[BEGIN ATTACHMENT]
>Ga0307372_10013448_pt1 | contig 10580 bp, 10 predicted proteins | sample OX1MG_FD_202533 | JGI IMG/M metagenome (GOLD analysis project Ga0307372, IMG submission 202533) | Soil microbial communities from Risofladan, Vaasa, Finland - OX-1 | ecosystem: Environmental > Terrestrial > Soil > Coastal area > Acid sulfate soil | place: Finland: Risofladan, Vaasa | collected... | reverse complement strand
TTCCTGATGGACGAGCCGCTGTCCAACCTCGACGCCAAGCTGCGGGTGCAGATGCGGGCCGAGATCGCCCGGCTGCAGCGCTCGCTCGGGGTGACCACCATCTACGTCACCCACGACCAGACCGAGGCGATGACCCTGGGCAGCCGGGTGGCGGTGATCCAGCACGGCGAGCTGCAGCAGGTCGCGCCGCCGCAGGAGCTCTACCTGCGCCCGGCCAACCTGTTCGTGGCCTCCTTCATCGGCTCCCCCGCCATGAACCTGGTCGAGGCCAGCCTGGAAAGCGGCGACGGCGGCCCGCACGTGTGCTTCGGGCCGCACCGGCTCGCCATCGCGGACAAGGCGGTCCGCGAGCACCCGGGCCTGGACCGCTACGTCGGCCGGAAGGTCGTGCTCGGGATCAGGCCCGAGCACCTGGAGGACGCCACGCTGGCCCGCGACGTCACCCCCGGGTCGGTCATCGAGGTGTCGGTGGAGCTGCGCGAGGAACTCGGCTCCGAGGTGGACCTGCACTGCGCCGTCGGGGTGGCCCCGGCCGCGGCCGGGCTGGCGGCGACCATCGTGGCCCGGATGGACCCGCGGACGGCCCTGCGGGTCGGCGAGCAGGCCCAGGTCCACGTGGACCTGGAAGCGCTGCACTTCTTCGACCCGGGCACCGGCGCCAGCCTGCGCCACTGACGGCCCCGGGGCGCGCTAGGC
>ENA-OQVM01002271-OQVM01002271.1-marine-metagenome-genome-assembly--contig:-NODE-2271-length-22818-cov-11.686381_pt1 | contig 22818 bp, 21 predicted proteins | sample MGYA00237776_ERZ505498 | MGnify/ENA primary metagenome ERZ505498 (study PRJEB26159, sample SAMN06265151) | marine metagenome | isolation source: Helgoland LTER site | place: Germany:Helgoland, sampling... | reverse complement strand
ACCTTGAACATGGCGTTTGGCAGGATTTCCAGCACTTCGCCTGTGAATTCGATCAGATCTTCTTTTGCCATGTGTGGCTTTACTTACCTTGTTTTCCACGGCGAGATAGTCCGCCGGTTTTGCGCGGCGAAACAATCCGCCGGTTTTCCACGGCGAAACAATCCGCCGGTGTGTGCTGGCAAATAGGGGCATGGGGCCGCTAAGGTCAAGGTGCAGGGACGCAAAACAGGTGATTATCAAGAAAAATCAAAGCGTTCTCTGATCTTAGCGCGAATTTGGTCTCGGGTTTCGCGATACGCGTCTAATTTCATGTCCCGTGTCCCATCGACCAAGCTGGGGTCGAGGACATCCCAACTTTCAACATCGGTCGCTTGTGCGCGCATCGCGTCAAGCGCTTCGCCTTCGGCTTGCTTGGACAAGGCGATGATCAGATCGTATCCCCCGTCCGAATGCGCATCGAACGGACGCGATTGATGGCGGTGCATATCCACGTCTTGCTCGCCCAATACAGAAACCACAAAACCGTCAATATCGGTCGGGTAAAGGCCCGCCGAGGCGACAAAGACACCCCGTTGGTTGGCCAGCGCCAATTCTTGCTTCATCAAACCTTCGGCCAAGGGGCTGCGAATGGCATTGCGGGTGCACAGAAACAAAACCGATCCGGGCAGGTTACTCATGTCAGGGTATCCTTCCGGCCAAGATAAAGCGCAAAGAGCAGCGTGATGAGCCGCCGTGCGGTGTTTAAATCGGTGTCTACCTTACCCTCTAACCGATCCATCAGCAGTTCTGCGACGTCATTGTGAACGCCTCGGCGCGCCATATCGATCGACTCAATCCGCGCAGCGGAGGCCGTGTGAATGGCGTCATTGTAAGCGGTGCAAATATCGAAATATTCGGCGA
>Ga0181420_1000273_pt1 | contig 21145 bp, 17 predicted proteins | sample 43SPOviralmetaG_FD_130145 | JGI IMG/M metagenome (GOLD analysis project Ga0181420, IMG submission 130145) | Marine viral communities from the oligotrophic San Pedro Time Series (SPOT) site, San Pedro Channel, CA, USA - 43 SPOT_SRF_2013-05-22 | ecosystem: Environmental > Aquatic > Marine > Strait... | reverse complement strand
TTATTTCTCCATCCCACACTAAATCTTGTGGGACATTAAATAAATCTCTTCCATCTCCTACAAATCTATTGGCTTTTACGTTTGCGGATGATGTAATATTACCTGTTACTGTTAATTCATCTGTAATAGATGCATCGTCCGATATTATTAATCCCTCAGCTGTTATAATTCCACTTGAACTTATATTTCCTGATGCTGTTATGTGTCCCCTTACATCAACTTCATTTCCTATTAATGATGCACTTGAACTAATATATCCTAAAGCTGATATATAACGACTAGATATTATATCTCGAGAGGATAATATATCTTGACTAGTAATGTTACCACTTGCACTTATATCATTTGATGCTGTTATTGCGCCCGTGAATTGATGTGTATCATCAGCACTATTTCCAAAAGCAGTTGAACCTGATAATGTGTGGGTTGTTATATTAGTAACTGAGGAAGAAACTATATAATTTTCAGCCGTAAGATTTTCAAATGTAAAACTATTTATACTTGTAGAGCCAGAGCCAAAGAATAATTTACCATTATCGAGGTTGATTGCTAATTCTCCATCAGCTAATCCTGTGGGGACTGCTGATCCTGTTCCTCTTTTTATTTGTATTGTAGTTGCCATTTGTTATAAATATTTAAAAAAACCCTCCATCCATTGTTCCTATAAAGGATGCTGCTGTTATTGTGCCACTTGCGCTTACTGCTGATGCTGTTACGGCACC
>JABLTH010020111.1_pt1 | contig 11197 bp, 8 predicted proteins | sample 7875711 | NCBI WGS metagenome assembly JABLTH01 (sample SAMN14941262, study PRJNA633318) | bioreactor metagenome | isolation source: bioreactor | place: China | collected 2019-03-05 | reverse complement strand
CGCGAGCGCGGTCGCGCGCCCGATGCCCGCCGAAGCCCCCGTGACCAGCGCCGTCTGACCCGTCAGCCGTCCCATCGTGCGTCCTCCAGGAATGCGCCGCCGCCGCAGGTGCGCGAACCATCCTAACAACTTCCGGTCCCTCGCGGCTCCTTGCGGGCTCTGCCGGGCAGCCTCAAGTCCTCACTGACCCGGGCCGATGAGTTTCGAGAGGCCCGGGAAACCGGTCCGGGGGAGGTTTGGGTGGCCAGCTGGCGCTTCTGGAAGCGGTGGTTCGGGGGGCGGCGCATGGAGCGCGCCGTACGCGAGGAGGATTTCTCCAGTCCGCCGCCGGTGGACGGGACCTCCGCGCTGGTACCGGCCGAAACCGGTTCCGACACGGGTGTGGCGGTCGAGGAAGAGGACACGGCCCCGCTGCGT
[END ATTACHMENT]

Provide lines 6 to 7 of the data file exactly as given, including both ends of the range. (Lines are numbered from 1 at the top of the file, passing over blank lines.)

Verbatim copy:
TTATTTCTCCATCCCACACTAAATCTTGTGGGACATTAAATAAATCTCTTCCATCTCCTACAAATCTATTGGCTTTTACGTTTGCGGATGATGTAATATTACCTGTTACTGTTAATTCATCTGTAATAGATGCATCGTCCGATATTATTAATCCCTCAGCTGTTATAATTCCACTTGAACTTATATTTCCTGATGCTGTTATGTGTCCCCTTACATCAACTTCATTTCCTATTAATGATGCACTTGAACTAATATATCCTAAAGCTGATATATAACGACTAGATATTATATCTCGAGAGGATAATATATCTTGACTAGTAATGTTACCACTTGCACTTATATCATTTGATGCTGTTATTGCGCCCGTGAATTGATGTGTATCATCAGCACTATTTCCAAAAGCAGTTGAACCTGATAATGTGTGGGTTGTTATATTAGTAACTGAGGAAGAAACTATATAATTTTCAGCCGTAAGATTTTCAAATGTAAAACTATTTATACTTGTAGAGCCAGAGCCAAAGAATAATTTACCATTATCGAGGTTGATTGCTAATTCTCCATCAGCTAATCCTGTGGGGACTGCTGATCCTGTTCCTCTTTTTATTTGTATTGTAGTTGCCATTTGTTATAAATATTTAAAAAAACCCTCCATCCATTGTTCCTATAAAGGATGCTGCTGTTATTGTGCCACTTGCGCTTACTGCTGATGCTGTTACGGCACC
>JABLTH010020111.1_pt1 | contig 11197 bp, 8 predicted proteins | sample 7875711 | NCBI WGS metagenome assembly JABLTH01 (sample SAMN14941262, study PRJNA633318) | bioreactor metagenome | isolation source: bioreactor | place: China | collected 2019-03-05 | reverse complement strand